Fact or Fiction: 10 Things that Are True and False About Quartz Countertops

There are a lot of myths floating around about engineered quartz. Some people fall for the lies and misunderstand the truths. In the end, this can lead to a lot of people overlooking quartz as a quality kitchen or bathroom countertop for their home.

Today, quartz is growing in popularity, so it’s important to clarify the misconceptions about the stone. If you’re on the marketing for a slab for your bathroom or kitchen, then you too may have some questions you’d like answered.

In the following, we will uncover some of the myths and truths shrouding this beautiful stone countertop. Let’s dig in.

1. Quartz isn’t natural, it’s man-made!

Quartz slabs being fabricated or manufactured

Well, yes, that’s indeed true. But it’s no secret – that’s why it’s called engineered quartz. It’s crafted by people using a mix of resin, pigments and quartz, which is a natural material. The combination of the mix turns it into the tough cookie it is today.

But what continues to attract customers to it is the fact it looks a lot like a natural stone like granite or marble. It comes with veins and specks in varying colors and designs.

2. Quartz is the toughest stone on the block

Quartz mined from the earth or a picture of diamonds mined from the earth

There are some people who believe that quartz is the hardest mineral in the crust of the earth. While this is flattering, to say the least, it simply isn’t true.

Engineered quartz is very tough, but not the toughest of them all. But it does come in a close second. The number one hardest mineral from the earth is none other than diamond.

3. Quartz can look like natural stones like granite and marble

Closeup of quartz with veins and specks

Now, just because quartz is engineered doesn’t mean it doesn’t look natural. In fact, you’ll find that most slabs have the specks and veins like marble, granite and other natural stones.

You can even select the colors of the specks and veins, so it better matches the design of your kitchen. This is the beauty of engineered quartz – since it’s man-made, you can make it look however you like.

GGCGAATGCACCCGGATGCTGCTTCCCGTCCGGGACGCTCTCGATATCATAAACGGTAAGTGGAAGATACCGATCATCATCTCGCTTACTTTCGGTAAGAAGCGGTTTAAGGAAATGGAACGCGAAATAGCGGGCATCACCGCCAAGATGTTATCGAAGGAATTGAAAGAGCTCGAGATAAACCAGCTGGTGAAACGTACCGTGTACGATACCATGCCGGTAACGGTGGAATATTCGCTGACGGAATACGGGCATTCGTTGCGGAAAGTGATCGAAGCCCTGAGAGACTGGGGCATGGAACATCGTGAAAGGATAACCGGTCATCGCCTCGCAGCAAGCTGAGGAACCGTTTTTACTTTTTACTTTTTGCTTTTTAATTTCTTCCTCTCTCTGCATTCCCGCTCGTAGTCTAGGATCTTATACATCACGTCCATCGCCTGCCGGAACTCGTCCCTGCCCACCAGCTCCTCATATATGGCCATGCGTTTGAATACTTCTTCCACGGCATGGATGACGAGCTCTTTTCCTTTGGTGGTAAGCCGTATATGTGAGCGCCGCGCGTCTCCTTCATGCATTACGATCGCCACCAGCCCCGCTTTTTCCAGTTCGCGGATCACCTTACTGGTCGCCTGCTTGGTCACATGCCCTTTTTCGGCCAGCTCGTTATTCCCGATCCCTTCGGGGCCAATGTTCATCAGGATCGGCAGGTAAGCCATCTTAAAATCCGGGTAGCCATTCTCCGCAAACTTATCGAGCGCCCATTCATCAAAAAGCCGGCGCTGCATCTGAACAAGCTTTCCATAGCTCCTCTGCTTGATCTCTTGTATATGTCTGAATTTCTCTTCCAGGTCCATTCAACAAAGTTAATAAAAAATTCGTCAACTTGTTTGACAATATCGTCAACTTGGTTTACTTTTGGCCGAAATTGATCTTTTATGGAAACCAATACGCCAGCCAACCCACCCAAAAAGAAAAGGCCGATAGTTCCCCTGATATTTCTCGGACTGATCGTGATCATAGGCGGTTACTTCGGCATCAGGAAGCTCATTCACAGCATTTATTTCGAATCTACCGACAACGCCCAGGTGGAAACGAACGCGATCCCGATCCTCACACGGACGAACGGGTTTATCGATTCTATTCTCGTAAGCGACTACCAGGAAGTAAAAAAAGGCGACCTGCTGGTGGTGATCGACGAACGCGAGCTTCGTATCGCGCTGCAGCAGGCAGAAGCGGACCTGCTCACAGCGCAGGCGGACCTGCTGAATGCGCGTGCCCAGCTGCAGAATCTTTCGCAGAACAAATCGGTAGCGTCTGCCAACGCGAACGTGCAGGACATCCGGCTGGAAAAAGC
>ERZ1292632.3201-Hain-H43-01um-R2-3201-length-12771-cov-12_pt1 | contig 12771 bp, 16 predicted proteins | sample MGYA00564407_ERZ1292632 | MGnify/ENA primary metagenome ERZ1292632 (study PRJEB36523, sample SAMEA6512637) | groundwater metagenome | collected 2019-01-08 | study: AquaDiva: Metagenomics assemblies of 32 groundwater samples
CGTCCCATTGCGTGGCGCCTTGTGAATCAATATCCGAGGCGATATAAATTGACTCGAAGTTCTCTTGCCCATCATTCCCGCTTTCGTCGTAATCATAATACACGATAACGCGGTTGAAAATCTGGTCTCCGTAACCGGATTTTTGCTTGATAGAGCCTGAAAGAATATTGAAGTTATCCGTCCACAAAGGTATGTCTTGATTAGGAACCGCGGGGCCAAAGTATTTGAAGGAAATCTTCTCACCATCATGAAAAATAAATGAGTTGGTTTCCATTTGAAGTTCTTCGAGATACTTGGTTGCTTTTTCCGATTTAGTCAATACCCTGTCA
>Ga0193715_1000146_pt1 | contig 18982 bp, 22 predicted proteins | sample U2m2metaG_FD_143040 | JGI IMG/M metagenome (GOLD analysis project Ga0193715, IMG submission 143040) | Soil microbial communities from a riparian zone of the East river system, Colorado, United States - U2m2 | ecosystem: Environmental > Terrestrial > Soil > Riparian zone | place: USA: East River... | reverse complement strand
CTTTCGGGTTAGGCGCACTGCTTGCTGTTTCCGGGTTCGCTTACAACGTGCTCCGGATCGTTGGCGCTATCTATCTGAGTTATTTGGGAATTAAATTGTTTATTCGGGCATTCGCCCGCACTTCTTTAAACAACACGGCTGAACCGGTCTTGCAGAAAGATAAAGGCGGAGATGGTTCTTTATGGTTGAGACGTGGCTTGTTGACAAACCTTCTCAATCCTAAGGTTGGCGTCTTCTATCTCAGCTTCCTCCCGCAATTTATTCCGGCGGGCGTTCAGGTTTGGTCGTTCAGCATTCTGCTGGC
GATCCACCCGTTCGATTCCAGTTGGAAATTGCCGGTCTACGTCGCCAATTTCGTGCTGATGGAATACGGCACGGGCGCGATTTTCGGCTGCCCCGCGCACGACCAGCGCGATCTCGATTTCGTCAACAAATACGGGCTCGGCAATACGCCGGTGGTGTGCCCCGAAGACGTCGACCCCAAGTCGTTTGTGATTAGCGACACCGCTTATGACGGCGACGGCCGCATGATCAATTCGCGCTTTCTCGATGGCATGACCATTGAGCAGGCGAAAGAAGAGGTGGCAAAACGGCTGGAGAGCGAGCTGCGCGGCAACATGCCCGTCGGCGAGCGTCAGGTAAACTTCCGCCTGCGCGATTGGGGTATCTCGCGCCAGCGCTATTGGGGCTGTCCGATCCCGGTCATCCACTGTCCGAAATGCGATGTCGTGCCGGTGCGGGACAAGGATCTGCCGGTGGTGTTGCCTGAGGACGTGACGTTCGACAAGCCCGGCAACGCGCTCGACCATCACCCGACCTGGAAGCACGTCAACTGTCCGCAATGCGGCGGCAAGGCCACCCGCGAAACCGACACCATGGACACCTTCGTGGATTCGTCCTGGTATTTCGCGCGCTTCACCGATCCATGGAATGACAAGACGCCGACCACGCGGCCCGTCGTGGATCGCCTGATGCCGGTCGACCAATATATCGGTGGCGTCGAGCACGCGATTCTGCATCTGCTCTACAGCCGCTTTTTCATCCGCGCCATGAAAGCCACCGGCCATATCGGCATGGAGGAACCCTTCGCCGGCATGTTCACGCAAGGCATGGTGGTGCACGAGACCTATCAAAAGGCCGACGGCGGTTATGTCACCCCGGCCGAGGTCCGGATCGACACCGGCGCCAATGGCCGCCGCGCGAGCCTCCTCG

4. Quartz doesn’t require sealing because it’s nonporous, which minimizes bacterial growth

Mold growth on wood or another surface

Here’s another fact. The design of quartz is engineered so that it’s nonporous. And since it doesn’t have pores, bacteria and other contaminations can’t easily seep into the surface and cause an outbreak.

This is good for folks who like to cook meat and chop veggies on the same surface. Simply wiping up after you handle meat will ensure your veggies don’t get contaminated.

And when you clean the surface, you won’t have to worry about puddles of water festering into a mold or mildew issue. It’s the perfect surface for a homeowner who takes sanitation seriously.

5. You can crack and chip quartz easily

Cracked stone countertop

Now, if this were true, then it would put engineered quartz near the bottom of the list. However, the exact opposite is true. Engineered quartz is an ultra-durable surface next to diamonds in toughness. So, it doesn’t crack or scratch easily.

This is what makes it the perfect addition to kitchens and bathrooms.

6. Quartz is resistant to heat and stains

Pots and pans on top of quartz counters

Here’s another reason that attracts homeowners to engineered quartz. It makes it easier for them to bake and prep foods without the worry of heat and stains.

It is true – quartz is heat and stain resistant, which means no worries of spills and hot pots and pans. No need for a trivet either – you can set your hot pots directly on top of the surface.

7. Quartz doesn’t weigh as much as granite and has unique veins and looks

Quartz stone next to granite stone

Neither of these statements are true. Quartz is heavier than granite, which is why it’s important for a contractor to test the sturdiness of your cabinetry before installation.

As for the uniqueness, there’s nothing unique about them. The veins are manufactured, which means there are multiple slabs that look the same.

8. Quartz is perfect for outdoor applications, such as outside kitchens

Outdoor kitchen with stone counters or regular counters

Unfortunately, this isn’t true. So, if you had high hopes of implementing engineered quartz into your backyard kitchen, then you’ll be disappointed. Quartz isn’t a great material for outdoor settings.

Why? Because of sunlight and excess exposure to heat, which can lead to the surface becoming damaged.

9. Quartz is ideal for large surface areas

Kitchen with large island with quartz counters

Yes, this is a fact. In most cases, these slabs are crafted in large, thick sizes. This means, you can have a uniform slab with no cuts in between. So, if you have an oversized kitchen island, then quartz is the perfect material to use for the surface.

10. All quartz manufacturers are the same

Like with any product you buy on the market, the quality of it depends on the manufacturer that created it. And the same goes for quartz stone slabs. Not all manufacturers are created equal, so you’ll have to find one that has quality products.

Finding Quality Quartz for Your Kitchen or Bathroom Countertops

Now that you know the truths and falsehoods of engineered quartz, it’s time to find a slab for your home. At KNC Granite, we have a great selection of stone countertops made from quartz, marble and granite.

We only purchase from the best brands in the business, which include Cambria, MSI, Caesarstone and Silestone. Our licensed contractors will fabricate the slabs for you, so you get an exact fit for your home.

Visit our local showroom so you can see our quartz countertops in person and choose the one you want installed. Call us today to get started with your free estimate!

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